Right at the beginning, on day one of the Sahiyo Retreat, I was happy to see that we had nearly doubled the number of anti-FGM/C activist participants attending the retreat from 11 in 2018 at the first retreat to 21 in 2019. This time around, I had the chance to become acquainted with women from ages 21-28 years old. Talking to them over the course of the 3-days was very insightful. What amazed me was how self aware these young girls were about FGM/C. For me, FGM/C was vague knowledge that was always there in the back of my brain, but these girls knew exactly what had happened to them and were so aware of its consequences and so vocal about sharing their stories and being against it. That was a big insight for me. Perhaps this generational change could be because of social media; it’s in the news. They do have that advantage, which my generation did not. They have more sources of information today,

I was impressed with their courageous resolve to bring about change in thought in the Bohra community. To me, these young women were simply brave souls. Some of these young FGM/C survivors had opened up conversations with their mothers about performing the procedure on them. While others had yet to speak to their mothers about FGM/C, they were in the process of building up the stamina they needed to take up that challenging task. I had a chance to tell them, “Don’t delay it.” It’s too late for me. My mom passed away and I never got to talk to her.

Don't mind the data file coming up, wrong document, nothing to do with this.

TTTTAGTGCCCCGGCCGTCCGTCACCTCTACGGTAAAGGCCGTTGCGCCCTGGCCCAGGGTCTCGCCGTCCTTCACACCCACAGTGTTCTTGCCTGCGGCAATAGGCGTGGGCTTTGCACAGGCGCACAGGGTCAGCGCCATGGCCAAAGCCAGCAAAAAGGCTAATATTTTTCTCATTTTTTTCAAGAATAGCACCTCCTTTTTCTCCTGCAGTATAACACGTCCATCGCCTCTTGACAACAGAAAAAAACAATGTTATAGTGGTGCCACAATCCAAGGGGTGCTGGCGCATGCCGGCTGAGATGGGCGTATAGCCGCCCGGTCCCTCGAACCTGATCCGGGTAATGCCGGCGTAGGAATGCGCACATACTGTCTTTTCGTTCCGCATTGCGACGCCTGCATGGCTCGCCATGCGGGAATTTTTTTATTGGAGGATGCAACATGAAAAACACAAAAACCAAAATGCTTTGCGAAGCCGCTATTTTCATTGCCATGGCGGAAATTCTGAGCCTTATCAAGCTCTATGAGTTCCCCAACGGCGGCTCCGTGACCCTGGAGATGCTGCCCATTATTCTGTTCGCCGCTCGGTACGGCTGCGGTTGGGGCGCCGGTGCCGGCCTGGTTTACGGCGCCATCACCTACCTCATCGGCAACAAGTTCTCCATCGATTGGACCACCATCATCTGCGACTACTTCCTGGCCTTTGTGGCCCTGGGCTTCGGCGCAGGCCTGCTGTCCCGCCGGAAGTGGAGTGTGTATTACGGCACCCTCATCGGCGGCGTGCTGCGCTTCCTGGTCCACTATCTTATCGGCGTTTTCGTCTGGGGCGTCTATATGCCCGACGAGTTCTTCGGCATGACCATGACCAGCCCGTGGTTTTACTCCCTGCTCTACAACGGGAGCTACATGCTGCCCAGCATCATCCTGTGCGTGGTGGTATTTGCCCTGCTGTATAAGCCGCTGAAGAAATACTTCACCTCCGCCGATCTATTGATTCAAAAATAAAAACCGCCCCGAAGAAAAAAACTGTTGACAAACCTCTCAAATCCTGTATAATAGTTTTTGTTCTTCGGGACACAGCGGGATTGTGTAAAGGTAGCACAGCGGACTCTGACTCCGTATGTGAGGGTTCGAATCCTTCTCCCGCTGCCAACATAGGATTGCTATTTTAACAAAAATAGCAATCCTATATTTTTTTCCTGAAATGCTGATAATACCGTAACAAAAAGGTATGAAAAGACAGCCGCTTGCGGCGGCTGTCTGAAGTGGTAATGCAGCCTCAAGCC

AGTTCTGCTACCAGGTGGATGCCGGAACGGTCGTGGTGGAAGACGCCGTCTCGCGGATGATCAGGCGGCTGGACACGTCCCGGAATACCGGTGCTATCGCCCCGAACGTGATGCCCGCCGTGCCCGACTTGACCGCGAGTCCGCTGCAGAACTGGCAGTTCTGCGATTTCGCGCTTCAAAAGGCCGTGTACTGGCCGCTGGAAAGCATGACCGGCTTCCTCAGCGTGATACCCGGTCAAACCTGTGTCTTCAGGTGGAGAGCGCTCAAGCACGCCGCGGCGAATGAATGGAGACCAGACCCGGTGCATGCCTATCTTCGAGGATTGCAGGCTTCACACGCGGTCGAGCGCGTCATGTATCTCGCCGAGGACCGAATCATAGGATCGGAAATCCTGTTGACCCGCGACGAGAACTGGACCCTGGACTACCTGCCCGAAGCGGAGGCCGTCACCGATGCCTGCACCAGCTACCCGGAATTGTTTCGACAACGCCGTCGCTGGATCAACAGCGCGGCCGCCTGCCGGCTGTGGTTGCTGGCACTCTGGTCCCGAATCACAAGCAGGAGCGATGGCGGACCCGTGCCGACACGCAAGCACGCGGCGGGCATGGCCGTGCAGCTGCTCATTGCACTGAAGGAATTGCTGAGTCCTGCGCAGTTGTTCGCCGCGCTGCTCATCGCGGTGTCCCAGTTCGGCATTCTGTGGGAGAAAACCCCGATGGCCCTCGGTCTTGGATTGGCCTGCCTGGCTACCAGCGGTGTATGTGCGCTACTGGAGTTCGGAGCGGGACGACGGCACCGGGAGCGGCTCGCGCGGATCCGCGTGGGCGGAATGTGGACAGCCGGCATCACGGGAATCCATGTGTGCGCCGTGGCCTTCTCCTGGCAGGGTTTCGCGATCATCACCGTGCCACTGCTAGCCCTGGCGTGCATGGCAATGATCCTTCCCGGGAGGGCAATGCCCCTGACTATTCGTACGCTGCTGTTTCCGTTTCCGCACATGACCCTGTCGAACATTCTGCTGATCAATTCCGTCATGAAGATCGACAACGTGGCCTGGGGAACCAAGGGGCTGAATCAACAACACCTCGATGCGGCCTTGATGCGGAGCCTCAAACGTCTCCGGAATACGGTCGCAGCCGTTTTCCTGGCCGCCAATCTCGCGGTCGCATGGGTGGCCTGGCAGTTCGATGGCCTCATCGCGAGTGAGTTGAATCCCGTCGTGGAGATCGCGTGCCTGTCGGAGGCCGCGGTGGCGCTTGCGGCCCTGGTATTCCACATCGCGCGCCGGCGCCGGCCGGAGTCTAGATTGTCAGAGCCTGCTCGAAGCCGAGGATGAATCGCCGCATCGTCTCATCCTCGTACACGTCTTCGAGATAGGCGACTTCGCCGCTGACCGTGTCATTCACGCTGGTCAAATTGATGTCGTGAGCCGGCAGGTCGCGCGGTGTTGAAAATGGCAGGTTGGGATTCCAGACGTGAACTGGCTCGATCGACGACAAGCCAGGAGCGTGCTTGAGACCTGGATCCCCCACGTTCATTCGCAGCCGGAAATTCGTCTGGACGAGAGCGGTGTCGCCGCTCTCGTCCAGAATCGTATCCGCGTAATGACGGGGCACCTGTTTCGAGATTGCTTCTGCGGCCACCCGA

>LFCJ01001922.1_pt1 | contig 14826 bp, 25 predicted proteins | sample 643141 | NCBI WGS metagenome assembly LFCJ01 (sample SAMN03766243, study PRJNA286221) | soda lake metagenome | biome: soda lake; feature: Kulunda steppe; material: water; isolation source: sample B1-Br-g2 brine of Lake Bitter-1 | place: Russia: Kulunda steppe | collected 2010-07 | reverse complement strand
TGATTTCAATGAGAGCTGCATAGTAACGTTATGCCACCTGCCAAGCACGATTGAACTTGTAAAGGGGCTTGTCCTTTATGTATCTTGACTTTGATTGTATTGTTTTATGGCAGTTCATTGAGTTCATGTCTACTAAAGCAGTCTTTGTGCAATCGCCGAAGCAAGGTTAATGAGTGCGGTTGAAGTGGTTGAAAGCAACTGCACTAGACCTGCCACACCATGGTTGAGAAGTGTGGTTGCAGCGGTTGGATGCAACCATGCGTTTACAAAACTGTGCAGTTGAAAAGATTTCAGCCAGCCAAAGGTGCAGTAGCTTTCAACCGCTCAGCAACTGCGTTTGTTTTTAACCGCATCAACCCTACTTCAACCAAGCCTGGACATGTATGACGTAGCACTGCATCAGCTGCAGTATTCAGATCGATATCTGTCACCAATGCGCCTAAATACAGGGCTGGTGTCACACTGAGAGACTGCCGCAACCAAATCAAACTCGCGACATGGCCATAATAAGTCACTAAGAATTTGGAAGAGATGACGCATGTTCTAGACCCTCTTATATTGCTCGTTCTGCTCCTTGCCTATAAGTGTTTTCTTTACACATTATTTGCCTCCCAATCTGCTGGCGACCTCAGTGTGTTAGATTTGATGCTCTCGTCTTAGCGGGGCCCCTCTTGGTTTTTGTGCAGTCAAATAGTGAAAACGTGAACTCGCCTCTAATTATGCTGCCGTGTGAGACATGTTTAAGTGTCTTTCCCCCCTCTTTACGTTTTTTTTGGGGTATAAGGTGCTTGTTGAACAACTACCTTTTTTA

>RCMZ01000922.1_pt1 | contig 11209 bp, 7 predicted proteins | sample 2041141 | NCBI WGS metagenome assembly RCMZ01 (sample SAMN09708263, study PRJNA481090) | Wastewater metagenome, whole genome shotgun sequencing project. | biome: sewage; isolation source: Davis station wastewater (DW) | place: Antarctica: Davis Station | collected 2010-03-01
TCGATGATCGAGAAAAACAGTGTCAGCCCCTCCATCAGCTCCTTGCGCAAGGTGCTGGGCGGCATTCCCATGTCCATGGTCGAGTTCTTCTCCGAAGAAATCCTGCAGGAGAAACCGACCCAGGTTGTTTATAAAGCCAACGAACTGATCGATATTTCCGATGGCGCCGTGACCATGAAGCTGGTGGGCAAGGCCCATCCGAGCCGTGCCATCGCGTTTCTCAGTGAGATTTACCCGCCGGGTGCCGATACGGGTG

It was amazing to see the collaboration between generations of women at this year’s retreat. We are certainly making progress in creating awareness in our community about how harmful FGM/C is to the girl child and we are bringing about a change in the thought process of the new generation so that they will abandon FGM/C. I am looking forward to the 2020 retreat and how it will spread our message slowly, but organically, one activist at a time. 

Sahiyo U.S. Advisory Board Spotlight: Melody Joy Eckardt

As Sahiyo’s U.S. operations and programs have grown, in 2018, we invited various individuals from a host of backgrounds and professions to join our inaugural U.S. Advisory Board. The advisory board provides strategic advice to the management of Sahiyo and ensures that we continue fulfilling our mission to empower communities to end female genital cutting (FGC) and create positive social change through dialogue, education, and collaboration based on community involvement.